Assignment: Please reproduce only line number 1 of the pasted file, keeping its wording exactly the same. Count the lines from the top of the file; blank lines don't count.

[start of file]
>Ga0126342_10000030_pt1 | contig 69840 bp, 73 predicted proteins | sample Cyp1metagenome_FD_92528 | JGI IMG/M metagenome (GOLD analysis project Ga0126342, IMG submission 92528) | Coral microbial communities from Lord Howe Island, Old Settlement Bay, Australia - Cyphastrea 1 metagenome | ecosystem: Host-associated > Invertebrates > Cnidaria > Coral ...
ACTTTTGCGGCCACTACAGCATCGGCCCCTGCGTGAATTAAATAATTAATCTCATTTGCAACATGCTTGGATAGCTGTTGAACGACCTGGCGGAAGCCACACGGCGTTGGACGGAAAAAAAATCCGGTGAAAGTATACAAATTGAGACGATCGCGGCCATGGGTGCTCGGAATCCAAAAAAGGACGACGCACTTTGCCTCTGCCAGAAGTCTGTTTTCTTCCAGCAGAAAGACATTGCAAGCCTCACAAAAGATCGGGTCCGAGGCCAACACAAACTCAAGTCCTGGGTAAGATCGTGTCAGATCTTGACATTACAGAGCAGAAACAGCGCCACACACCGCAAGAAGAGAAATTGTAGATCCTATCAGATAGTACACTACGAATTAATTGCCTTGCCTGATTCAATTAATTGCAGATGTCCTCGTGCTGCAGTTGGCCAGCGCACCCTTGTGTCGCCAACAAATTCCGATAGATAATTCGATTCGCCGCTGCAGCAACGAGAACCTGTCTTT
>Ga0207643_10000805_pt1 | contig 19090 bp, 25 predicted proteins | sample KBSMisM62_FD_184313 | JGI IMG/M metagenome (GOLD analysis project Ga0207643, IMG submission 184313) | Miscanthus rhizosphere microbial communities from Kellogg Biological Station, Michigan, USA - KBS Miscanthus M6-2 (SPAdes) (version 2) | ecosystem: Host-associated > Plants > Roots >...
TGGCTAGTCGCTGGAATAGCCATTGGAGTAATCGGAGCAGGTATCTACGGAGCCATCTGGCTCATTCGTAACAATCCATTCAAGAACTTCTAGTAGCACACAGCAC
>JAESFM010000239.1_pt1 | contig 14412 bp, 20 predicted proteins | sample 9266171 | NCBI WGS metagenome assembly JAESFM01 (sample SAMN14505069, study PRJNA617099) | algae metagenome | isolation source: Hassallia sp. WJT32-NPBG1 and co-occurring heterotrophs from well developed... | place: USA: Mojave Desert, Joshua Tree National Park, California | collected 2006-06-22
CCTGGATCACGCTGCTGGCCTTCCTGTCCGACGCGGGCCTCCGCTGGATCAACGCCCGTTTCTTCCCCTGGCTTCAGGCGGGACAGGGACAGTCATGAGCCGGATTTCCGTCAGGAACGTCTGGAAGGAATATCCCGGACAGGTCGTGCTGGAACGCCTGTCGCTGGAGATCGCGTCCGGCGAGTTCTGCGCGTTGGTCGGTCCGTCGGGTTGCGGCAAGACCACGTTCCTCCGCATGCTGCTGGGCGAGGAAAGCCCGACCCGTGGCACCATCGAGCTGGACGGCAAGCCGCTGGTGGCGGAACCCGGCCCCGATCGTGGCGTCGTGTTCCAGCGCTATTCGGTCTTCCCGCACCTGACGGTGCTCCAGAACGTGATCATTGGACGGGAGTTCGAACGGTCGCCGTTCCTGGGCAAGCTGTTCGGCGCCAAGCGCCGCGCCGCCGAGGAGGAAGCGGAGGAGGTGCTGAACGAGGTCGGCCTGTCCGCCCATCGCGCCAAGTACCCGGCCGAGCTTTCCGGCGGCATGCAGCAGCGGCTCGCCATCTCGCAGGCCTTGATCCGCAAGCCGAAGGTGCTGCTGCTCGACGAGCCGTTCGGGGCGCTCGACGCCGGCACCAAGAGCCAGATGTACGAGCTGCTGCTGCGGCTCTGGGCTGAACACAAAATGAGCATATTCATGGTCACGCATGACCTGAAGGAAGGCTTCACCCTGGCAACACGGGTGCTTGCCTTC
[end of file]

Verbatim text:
>Ga0126342_10000030_pt1 | contig 69840 bp, 73 predicted proteins | sample Cyp1metagenome_FD_92528 | JGI IMG/M metagenome (GOLD analysis project Ga0126342, IMG submission 92528) | Coral microbial communities from Lord Howe Island, Old Settlement Bay, Australia - Cyphastrea 1 metagenome | ecosystem: Host-associated > Invertebrates > Cnidaria > Coral ...